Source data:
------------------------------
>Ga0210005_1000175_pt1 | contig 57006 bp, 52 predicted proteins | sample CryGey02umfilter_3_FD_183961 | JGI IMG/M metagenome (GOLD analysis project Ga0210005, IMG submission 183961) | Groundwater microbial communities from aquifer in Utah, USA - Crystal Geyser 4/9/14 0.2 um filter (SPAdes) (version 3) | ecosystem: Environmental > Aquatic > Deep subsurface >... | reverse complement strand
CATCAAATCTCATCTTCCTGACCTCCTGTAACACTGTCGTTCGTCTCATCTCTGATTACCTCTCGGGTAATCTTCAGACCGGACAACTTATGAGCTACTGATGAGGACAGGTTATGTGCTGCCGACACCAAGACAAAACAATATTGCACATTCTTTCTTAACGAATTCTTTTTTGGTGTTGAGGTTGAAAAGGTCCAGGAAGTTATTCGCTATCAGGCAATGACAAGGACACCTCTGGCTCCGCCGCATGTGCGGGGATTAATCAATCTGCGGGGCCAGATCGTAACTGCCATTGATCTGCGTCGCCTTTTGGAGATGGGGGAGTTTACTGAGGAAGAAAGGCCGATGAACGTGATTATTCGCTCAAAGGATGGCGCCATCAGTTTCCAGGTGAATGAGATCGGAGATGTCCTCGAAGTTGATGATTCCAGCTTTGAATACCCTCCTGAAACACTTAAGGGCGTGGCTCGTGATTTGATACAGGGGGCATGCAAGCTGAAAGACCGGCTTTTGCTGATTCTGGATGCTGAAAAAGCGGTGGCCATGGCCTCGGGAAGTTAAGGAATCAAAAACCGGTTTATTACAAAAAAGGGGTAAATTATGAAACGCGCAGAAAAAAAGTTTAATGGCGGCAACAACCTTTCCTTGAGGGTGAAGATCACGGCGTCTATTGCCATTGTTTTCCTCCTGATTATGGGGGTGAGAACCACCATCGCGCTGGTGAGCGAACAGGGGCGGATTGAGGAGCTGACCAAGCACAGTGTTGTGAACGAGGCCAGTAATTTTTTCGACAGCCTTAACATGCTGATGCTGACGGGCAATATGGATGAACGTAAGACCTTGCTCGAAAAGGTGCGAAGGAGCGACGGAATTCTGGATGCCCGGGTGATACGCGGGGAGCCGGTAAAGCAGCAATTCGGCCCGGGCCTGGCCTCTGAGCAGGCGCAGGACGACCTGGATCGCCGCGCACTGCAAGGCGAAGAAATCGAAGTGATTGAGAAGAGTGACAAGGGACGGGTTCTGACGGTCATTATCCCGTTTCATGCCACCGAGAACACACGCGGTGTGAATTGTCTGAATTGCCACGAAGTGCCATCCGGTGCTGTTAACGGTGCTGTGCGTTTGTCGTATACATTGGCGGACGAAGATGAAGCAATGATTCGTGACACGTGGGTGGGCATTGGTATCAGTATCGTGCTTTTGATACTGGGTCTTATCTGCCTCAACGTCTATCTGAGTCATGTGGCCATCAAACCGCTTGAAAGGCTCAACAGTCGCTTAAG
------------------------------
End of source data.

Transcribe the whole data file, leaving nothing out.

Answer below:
>Ga0210005_1000175_pt1 | contig 57006 bp, 52 predicted proteins | sample CryGey02umfilter_3_FD_183961 | JGI IMG/M metagenome (GOLD analysis project Ga0210005, IMG submission 183961) | Groundwater microbial communities from aquifer in Utah, USA - Crystal Geyser 4/9/14 0.2 um filter (SPAdes) (version 3) | ecosystem: Environmental > Aquatic > Deep subsurface >... | reverse complement strand
CATCAAATCTCATCTTCCTGACCTCCTGTAACACTGTCGTTCGTCTCATCTCTGATTACCTCTCGGGTAATCTTCAGACCGGACAACTTATGAGCTACTGATGAGGACAGGTTATGTGCTGCCGACACCAAGACAAAACAATATTGCACATTCTTTCTTAACGAATTCTTTTTTGGTGTTGAGGTTGAAAAGGTCCAGGAAGTTATTCGCTATCAGGCAATGACAAGGACACCTCTGGCTCCGCCGCATGTGCGGGGATTAATCAATCTGCGGGGCCAGATCGTAACTGCCATTGATCTGCGTCGCCTTTTGGAGATGGGGGAGTTTACTGAGGAAGAAAGGCCGATGAACGTGATTATTCGCTCAAAGGATGGCGCCATCAGTTTCCAGGTGAATGAGATCGGAGATGTCCTCGAAGTTGATGATTCCAGCTTTGAATACCCTCCTGAAACACTTAAGGGCGTGGCTCGTGATTTGATACAGGGGGCATGCAAGCTGAAAGACCGGCTTTTGCTGATTCTGGATGCTGAAAAAGCGGTGGCCATGGCCTCGGGAAGTTAAGGAATCAAAAACCGGTTTATTACAAAAAAGGGGTAAATTATGAAACGCGCAGAAAAAAAGTTTAATGGCGGCAACAACCTTTCCTTGAGGGTGAAGATCACGGCGTCTATTGCCATTGTTTTCCTCCTGATTATGGGGGTGAGAACCACCATCGCGCTGGTGAGCGAACAGGGGCGGATTGAGGAGCTGACCAAGCACAGTGTTGTGAACGAGGCCAGTAATTTTTTCGACAGCCTTAACATGCTGATGCTGACGGGCAATATGGATGAACGTAAGACCTTGCTCGAAAAGGTGCGAAGGAGCGACGGAATTCTGGATGCCCGGGTGATACGCGGGGAGCCGGTAAAGCAGCAATTCGGCCCGGGCCTGGCCTCTGAGCAGGCGCAGGACGACCTGGATCGCCGCGCACTGCAAGGCGAAGAAATCGAAGTGATTGAGAAGAGTGACAAGGGACGGGTTCTGACGGTCATTATCCCGTTTCATGCCACCGAGAACACACGCGGTGTGAATTGTCTGAATTGCCACGAAGTGCCATCCGGTGCTGTTAACGGTGCTGTGCGTTTGTCGTATACATTGGCGGACGAAGATGAAGCAATGATTCGTGACACGTGGGTGGGCATTGGTATCAGTATCGTGCTTTTGATACTGGGTCTTATCTGCCTCAACGTCTATCTGAGTCATGTGGCCATCAAACCGCTTGAAAGGCTCAACAGTCGCTTAAG